MSI GT725 review: MSI GT725

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The Good Fast graphics; powerful quad-core CPU; Blu-ray drive; HDMI out.

The Bad Hideous colour scheme.

The Bottom Line The MSI GT725's turbo overclocking feature is gimmicky, and the machine is -- on the whole -- hideously ugly. But it's also very fast and well-equipped. Buy it if you're not concerned with looks

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8.3 Overall

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Remember the 15.4-inch MSI Turbobook GX600 gaming laptop with the 'turbo' overclocking button? Well, the MSI GT725 is its faster, more intimidating relative. It too packs a turbo button, which can, according to MSI, make its already powerful quad-core CPU up to 20 per cent faster than it would be in a standard laptop. It's also very well-suited to gaming and has Blu-ray playback capability, meaning it could be the ideal desktop replacement. 

The GT725 is available to buy now from for around £1,200.

The GT725 is seriously ugly. MSI has taken what is a fairly inoffensive-looking laptop and ruined it by spraying its edges in red paint, creating an effect which, at best, is reminiscent of cheap red nail varnish. We presume MSI's logic is that buyers of powerful gaming hardware are drawn to bright colours. Perhaps nobody in its design team has noticed that the PlayStation 3 is black and the Xbox 360 is white.

The touch-sensitive buttons above the keyboard control media playback and toggle Wi-Fi and Bluetooth. In the centre, you'll find the eco and turbo buttons

Looks aside, MSI's done a fairly good job with the GT725's design. Its 395 by 35 by 278mm chassis is about as compact as 17-inch machines get, and it weighs just 3.2kg, so it's fairly easy to carry around. MSI tries to ram this point home by bundling the GT725 with a 'free' gaming rucksack. This, ironically, is more attractive than the laptop itself, so you needn't worry about beat-downs from the fashion police on your way to LAN parties.

Large gaming laptops tend to have great input-output connectivity, and the GT725 is no different. The left side is home to modem and Ethernet ports, two USB ports and a Blu-ray optical drive. The front edge has an infrared receiver, which lets you use third-party remote controls with the laptop. The right side gets the most loving, however. It packs two additional USBs (one of which doubles as an eSATA port), four-pin FireWire, ExpressCard/34, a four-in-one memory-card reader, and four separate audio jacks.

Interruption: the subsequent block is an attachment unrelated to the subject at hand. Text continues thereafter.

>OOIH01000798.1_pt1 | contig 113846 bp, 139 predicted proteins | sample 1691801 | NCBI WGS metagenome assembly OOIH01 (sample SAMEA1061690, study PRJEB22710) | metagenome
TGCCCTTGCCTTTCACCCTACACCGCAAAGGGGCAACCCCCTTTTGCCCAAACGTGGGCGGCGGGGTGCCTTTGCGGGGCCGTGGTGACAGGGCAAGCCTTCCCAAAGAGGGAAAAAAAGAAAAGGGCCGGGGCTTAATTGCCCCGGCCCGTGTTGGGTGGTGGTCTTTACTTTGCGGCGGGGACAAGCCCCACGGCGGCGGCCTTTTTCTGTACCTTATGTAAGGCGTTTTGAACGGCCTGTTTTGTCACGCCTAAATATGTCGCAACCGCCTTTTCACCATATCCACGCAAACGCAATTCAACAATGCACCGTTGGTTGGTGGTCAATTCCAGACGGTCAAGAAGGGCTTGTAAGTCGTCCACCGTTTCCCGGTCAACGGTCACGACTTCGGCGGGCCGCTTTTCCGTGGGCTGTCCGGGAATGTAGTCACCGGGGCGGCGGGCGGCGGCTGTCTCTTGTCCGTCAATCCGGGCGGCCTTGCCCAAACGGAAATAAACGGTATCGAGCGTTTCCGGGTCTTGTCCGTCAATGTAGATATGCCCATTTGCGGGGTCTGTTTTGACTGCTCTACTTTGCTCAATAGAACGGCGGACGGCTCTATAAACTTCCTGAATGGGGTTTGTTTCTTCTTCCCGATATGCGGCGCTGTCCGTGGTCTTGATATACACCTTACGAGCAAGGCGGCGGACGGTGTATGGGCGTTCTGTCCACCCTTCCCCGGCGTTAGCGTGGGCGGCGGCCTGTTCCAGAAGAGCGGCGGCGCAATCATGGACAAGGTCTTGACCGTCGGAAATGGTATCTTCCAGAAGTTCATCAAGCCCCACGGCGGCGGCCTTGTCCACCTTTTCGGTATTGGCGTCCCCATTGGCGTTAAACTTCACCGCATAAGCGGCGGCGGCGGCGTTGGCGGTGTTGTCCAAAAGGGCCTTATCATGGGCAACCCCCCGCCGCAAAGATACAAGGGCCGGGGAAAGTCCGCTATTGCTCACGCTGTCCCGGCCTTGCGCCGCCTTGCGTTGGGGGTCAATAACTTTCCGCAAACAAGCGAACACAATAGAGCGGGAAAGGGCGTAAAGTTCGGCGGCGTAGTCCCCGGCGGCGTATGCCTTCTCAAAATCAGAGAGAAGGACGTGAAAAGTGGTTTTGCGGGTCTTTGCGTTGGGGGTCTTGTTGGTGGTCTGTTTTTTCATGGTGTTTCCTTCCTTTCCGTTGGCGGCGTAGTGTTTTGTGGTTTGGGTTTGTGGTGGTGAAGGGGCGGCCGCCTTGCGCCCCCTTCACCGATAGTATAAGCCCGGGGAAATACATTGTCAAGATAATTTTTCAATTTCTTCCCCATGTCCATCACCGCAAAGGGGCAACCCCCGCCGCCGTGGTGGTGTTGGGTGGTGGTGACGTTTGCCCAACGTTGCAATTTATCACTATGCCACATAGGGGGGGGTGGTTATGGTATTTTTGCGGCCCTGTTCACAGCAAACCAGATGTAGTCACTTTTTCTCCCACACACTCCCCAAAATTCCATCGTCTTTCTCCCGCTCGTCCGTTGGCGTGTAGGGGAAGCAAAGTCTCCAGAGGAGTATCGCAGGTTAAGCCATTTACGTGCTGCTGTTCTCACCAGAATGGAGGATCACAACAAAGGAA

This, located on the underside of the laptop, is supposed to be a subwoofer, but we didn't hear much bass coming from it

It's pretty hard to get the keyboard and mouse wrong on laptops of this kind, but MSI has tried its best to do just that. The keyboard itself is fine, and even includes a dedicated numerical keypad. However, the selector buttons aren't up to par. They're cut directly from the chassis in a sideways 'S' shape, where the semicircle sections of the S represent the buttons. It's a clever, and somewhat attractive, design, but each press causes your thumb to sink into the cut-away lines, which is quite an odd sensation. It's almost as if you're placing your digits directly into the chassis with each press, and that's unnerving. Thankfully, MSI has chucked in a 'free' 3200dpi USB gaming mouse.

Just above the keyboard, you'll find the GT725's crown jewel -- the turbo button. Hit this and the machine will, we're promised, get a 20 per cent boost in performance. To the left of this is the 'eco' button. Press this and the machine will cycle between five different operational modes: gaming, movie, presentation, office and turbo battery modes, each of which uses progressively less power. On either side of these, you'll find yet more touch-sensitive buttons for controlling playback of multimedia files; activating or deactivating the webcam, Bluetooth and Wi-Fi; or launching an application of your choice.

Much as unattractive people are forced to compensate for their facial shortcomings by having great personalities, the GT725 makes up for its horrid looks with some exciting components. Underneath its hideous facade is an Intel Core 2 Quad Q9000 quad-core CPU running at 2GHz. This works alongside a hugely generous 4GB of DDR2 memory, both of which provide the foundation for a machine that won't turn its nose up at any task -- big or small.

Games are the GT725's forte, so it's no surprise to find an ATI Mobility Radeon HD 4850 graphics card nestling inside. It's by no means top of the graphics-card food chain -- that honour currently belongs to the ATI Mobility Radeon HD 4870 X2, which packs twin graphics-processing units -- but the 4850 is no slouch. Although it's a single-GPU system, it'll more than hold its own against desktop gaming systems, whether it's gaming or high-definition video playback you desire.

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